Although it might not make Michael Kaiser or Rocco Landesman very happy, the growth of citizen critics and independent reviewers is beginning to have an undeniable impact on performing arts organizations. Case in point, Holly Mulcahy published an article at Neo Classical today titled Yelp Me Out which examines orchestra reviews at the social media oriented review website, yelp.com.
It’s a fascinating article that demonstrates the benefits of letting go of control and encouraging ticket buyers to post concert event feedback at an independent platform. Go give Mulcahy’s article a read but make sure you do your own orchestra oriented digging around at Yelp as well.
I’ve been doing exactly that for the last several days and one observation that sticks out in my mind is how frequently Yelp reviewers focus on non-artistic elements of the concert experience.
Sure, there are plenty of music critic oriented observations but there’s a wealth of useful feedback covering everything to from parking to customer service. Sure, some of these issues are out of an organization’s hands but the Yelp reviews provide some useful ammunition when negotiating with venue owners or nearby business.
As for the box office complaints, one of the common themes among reviews was displeasure over fees and return/exchange policies. Fellow culture blogger Lisa Hirsch has followed this issue in a number of posts, most recently in an entry from 11/17/2011 which examines exchange policies at the San Francisco Symphony and Opera.
But what’s also worth noting in Yelp reviews is what Mulcahy’s article defines as a lack of interaction between orchestras and Yelp reviewers.
A fantastic feature that Yelp offers is the ability for companies or businesses to communicate with members by leaving responses to individual reviews. I did not look at every single orchestra in the country, but as of today, the only orchestra I found that took the time to respond to reviews and communicate with Yelp members was the Boston Symphony Orchestra. Whoever “Matt H. of Symphony Hall” is, he should be applauded for his diligence in responding to most Yelp members who took time to leave a review.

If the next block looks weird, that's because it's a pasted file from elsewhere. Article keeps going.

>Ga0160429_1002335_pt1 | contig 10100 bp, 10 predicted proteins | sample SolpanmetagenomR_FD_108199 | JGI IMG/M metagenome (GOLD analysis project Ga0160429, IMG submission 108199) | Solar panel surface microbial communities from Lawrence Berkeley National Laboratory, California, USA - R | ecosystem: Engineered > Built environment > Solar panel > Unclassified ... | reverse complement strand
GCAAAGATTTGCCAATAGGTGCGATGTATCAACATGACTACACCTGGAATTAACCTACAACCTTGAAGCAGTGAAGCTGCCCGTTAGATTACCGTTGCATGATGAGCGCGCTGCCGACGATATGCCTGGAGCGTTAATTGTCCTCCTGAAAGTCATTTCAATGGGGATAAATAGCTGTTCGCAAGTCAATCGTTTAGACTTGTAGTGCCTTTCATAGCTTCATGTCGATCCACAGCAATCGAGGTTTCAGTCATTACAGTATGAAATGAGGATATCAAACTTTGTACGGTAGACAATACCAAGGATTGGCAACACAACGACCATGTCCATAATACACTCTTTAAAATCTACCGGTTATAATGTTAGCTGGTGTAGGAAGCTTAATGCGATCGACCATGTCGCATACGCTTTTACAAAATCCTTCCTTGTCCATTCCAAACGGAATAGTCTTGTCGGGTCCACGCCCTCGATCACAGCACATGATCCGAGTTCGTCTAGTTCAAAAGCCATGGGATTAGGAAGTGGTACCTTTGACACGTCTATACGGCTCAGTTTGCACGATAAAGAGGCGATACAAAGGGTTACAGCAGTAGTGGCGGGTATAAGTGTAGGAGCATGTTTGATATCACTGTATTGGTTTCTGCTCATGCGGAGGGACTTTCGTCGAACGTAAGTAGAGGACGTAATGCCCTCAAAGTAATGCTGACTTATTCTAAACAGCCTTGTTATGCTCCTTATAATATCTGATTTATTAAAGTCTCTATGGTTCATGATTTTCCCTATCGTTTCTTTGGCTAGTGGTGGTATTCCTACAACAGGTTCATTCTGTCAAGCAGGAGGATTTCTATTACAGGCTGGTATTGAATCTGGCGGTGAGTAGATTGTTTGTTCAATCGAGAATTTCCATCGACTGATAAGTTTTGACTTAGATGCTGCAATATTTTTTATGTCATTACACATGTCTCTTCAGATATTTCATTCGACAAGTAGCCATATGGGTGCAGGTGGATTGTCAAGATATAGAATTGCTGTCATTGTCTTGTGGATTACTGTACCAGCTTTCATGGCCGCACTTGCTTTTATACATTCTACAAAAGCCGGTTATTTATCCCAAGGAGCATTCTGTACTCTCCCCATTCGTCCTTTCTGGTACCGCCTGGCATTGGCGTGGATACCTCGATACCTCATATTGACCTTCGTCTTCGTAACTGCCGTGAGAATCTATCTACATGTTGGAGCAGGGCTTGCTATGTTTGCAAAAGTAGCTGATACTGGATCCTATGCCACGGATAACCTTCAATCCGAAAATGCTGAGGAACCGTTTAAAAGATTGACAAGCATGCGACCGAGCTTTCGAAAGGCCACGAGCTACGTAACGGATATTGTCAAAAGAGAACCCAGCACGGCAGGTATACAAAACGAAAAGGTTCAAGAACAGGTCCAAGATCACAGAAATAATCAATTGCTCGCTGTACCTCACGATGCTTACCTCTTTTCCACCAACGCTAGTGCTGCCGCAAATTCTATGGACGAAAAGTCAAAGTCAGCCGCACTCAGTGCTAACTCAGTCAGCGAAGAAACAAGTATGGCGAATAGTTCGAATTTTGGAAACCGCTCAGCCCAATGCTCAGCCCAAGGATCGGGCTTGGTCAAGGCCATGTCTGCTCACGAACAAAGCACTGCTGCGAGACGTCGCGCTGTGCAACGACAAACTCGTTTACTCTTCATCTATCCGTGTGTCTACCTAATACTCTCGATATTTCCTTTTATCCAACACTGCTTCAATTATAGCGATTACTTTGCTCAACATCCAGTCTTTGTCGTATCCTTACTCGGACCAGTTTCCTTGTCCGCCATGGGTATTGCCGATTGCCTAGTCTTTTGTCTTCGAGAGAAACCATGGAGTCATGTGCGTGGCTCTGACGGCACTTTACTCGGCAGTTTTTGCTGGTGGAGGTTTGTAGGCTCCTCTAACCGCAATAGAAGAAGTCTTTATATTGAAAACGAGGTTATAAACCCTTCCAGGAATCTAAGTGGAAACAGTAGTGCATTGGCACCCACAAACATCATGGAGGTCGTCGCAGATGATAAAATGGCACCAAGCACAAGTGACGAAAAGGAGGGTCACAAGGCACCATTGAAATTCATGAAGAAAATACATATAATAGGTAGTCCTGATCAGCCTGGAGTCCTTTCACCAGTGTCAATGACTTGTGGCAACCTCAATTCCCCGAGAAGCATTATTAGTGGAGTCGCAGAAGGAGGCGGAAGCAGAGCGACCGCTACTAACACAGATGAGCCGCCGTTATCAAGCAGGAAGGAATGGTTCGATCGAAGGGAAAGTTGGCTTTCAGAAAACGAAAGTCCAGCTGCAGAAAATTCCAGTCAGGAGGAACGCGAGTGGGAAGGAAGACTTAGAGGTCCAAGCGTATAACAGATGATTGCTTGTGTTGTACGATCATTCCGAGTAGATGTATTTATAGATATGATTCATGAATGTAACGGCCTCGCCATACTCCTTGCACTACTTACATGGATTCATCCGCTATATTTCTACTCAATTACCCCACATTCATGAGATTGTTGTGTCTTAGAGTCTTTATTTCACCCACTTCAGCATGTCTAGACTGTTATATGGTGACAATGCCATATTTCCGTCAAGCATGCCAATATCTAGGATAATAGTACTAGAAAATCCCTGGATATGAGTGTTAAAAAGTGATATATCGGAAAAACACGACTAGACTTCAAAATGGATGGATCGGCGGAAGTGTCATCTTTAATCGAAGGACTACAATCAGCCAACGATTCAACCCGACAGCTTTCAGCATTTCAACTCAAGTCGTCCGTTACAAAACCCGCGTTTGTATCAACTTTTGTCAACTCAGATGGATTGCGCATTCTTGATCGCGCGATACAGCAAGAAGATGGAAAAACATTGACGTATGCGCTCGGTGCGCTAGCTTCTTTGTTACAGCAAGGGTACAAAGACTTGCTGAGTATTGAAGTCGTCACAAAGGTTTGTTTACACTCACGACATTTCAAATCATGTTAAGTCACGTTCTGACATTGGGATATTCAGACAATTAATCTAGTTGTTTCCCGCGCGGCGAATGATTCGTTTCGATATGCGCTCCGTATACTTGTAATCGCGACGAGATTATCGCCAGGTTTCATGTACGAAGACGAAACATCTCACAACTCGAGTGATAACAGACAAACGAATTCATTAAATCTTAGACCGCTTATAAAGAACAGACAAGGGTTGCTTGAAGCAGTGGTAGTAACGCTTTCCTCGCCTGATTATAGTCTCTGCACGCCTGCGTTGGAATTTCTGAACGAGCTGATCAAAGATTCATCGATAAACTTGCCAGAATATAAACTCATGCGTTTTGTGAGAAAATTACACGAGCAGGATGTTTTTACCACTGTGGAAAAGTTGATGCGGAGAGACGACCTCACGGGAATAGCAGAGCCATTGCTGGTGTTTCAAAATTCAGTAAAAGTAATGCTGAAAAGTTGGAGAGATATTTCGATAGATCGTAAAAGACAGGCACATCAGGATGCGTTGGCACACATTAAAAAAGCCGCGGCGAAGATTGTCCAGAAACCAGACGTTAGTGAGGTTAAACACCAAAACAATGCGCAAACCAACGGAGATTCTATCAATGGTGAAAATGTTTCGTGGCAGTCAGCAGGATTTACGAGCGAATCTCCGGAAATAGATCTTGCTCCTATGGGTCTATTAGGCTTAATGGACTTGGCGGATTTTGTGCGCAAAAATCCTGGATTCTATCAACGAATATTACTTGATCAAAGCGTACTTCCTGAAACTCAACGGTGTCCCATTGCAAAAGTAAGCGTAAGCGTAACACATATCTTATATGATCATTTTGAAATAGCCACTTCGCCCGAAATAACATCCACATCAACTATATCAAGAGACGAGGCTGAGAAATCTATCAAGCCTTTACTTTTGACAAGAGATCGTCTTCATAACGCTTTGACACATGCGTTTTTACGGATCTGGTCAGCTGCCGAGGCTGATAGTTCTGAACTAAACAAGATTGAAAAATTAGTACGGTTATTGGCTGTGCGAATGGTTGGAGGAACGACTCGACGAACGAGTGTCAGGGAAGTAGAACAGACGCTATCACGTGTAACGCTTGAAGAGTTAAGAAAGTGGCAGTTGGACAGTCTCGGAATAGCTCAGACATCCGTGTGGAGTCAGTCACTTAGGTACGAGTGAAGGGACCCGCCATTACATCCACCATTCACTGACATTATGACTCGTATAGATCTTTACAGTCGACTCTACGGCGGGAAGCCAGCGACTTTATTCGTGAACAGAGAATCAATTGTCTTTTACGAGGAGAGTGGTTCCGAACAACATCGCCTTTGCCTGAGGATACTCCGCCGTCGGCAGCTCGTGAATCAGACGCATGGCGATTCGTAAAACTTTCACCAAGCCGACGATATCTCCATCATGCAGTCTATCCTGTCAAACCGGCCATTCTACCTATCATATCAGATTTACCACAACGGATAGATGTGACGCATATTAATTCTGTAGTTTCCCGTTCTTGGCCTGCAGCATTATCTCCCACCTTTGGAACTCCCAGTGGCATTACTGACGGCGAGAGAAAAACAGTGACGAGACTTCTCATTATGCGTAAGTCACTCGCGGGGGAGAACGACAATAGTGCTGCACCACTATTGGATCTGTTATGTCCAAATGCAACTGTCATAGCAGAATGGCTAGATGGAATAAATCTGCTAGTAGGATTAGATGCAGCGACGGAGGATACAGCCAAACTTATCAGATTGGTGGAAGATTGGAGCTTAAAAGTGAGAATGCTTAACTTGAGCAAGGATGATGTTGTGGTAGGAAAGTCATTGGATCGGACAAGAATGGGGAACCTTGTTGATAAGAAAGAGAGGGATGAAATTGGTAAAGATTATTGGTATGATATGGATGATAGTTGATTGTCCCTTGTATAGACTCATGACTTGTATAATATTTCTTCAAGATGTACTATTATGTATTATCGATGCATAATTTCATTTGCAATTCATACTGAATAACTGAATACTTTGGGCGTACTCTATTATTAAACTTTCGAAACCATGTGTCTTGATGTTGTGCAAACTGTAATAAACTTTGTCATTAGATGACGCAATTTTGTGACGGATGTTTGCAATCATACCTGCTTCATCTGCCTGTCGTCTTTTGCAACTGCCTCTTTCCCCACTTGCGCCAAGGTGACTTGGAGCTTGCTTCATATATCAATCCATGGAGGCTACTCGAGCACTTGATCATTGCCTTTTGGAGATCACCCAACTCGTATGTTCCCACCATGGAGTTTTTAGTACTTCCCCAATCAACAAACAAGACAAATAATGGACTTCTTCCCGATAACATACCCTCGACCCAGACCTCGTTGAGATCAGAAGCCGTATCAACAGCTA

I’m going to go out on a limb and guess that “Matt H.” is Matthew Heck, Office & Social Media Manager at Boston Symphony Orchestra and if I’m correct then kudos to Heck. Mulcahy is right, he should be commended and every other orchestra out there should follow his lead and make a habit out of interacting with Yelp reviewers whether it is just to say thanks or provide some assistance.
All of this reminds me of another review oriented website, tripadvisor.com where it is common for hotel managers to respond to negative reviews and encourage the reviewer to get in touch. The smart hotel reps aren’t defensive, even when a reviewer is clearly being catty and if you follow some of those threads, you can find instances where a negative review was edited to include the positive impact of the post-reservation interaction with the hotel rep.
Lastly, one disappointing aspect to all of the Yelp orchestra reviews I came across is how few there were compared to other arts organizations, here’s a small sampling:
However, there were a few bright spots such as the San Francisco Symphony had 140 reviews and Boston Symphony had 109 (although mostly as “Symphony Hall), and Chicago Symphony had 81 reviews.
In the end, something like Yelp can seem like a big gamble to a field that, on average, engages in very restrictive communication practices. But there’s real benefit in letting go of that control and realizing that in the eyes of single ticket buyers, we’re a in competition for ticket buying dollars just like any other form of entertainment.
Here are three simple action items everyone should try before the end of the season:
Before the season is out, I’d love to hear about some of these experiences so take a moment to document your process then get in touch to let me know what happened.
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